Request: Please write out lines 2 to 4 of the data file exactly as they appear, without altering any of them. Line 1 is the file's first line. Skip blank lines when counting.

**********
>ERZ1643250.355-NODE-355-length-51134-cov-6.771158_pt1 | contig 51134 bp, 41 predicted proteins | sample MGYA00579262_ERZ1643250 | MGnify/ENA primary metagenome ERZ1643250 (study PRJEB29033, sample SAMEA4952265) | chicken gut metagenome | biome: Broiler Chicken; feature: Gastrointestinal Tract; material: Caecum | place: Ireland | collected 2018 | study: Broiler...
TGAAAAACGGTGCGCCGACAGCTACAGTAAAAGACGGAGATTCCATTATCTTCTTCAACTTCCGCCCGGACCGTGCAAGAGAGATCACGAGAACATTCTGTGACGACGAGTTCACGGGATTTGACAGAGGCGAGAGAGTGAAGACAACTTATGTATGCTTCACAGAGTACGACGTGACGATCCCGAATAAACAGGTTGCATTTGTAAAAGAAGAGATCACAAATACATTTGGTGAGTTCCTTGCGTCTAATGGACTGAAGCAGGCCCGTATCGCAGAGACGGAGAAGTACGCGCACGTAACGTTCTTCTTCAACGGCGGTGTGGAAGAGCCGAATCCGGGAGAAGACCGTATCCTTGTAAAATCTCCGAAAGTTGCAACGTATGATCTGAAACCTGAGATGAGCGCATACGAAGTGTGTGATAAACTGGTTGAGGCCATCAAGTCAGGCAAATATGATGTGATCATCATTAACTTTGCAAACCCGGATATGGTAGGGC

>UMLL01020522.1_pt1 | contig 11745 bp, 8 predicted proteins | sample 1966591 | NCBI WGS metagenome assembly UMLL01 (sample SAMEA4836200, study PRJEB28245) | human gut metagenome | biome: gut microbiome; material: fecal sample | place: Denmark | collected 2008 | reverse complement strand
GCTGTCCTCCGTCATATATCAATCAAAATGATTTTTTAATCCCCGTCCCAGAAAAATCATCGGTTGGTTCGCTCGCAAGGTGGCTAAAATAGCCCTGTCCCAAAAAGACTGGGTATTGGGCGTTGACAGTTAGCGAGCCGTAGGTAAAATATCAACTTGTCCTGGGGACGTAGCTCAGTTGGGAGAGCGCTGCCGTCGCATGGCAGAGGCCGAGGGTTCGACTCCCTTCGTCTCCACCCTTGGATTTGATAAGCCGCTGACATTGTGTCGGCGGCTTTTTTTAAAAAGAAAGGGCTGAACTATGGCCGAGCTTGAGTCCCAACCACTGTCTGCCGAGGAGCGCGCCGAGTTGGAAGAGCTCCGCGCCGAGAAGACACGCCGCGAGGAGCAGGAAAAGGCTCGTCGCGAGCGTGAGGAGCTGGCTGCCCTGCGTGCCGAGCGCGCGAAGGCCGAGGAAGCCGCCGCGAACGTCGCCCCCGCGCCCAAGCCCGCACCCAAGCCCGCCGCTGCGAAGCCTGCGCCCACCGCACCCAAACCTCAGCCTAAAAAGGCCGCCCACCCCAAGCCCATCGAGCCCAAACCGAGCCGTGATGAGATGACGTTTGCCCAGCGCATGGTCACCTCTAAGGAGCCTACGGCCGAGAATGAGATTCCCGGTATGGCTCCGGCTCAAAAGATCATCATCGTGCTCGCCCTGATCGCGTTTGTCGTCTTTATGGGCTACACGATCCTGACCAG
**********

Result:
TGAAAAACGGTGCGCCGACAGCTACAGTAAAAGACGGAGATTCCATTATCTTCTTCAACTTCCGCCCGGACCGTGCAAGAGAGATCACGAGAACATTCTGTGACGACGAGTTCACGGGATTTGACAGAGGCGAGAGAGTGAAGACAACTTATGTATGCTTCACAGAGTACGACGTGACGATCCCGAATAAACAGGTTGCATTTGTAAAAGAAGAGATCACAAATACATTTGGTGAGTTCCTTGCGTCTAATGGACTGAAGCAGGCCCGTATCGCAGAGACGGAGAAGTACGCGCACGTAACGTTCTTCTTCAACGGCGGTGTGGAAGAGCCGAATCCGGGAGAAGACCGTATCCTTGTAAAATCTCCGAAAGTTGCAACGTATGATCTGAAACCTGAGATGAGCGCATACGAAGTGTGTGATAAACTGGTTGAGGCCATCAAGTCAGGCAAATATGATGTGATCATCATTAACTTTGCAAACCCGGATATGGTAGGGC

>UMLL01020522.1_pt1 | contig 11745 bp, 8 predicted proteins | sample 1966591 | NCBI WGS metagenome assembly UMLL01 (sample SAMEA4836200, study PRJEB28245) | human gut metagenome | biome: gut microbiome; material: fecal sample | place: Denmark | collected 2008 | reverse complement strand
GCTGTCCTCCGTCATATATCAATCAAAATGATTTTTTAATCCCCGTCCCAGAAAAATCATCGGTTGGTTCGCTCGCAAGGTGGCTAAAATAGCCCTGTCCCAAAAAGACTGGGTATTGGGCGTTGACAGTTAGCGAGCCGTAGGTAAAATATCAACTTGTCCTGGGGACGTAGCTCAGTTGGGAGAGCGCTGCCGTCGCATGGCAGAGGCCGAGGGTTCGACTCCCTTCGTCTCCACCCTTGGATTTGATAAGCCGCTGACATTGTGTCGGCGGCTTTTTTTAAAAAGAAAGGGCTGAACTATGGCCGAGCTTGAGTCCCAACCACTGTCTGCCGAGGAGCGCGCCGAGTTGGAAGAGCTCCGCGCCGAGAAGACACGCCGCGAGGAGCAGGAAAAGGCTCGTCGCGAGCGTGAGGAGCTGGCTGCCCTGCGTGCCGAGCGCGCGAAGGCCGAGGAAGCCGCCGCGAACGTCGCCCCCGCGCCCAAGCCCGCACCCAAGCCCGCCGCTGCGAAGCCTGCGCCCACCGCACCCAAACCTCAGCCTAAAAAGGCCGCCCACCCCAAGCCCATCGAGCCCAAACCGAGCCGTGATGAGATGACGTTTGCCCAGCGCATGGTCACCTCTAAGGAGCCTACGGCCGAGAATGAGATTCCCGGTATGGCTCCGGCTCAAAAGATCATCATCGTGCTCGCCCTGATCGCGTTTGTCGTCTTTATGGGCTACACGATCCTGACCAG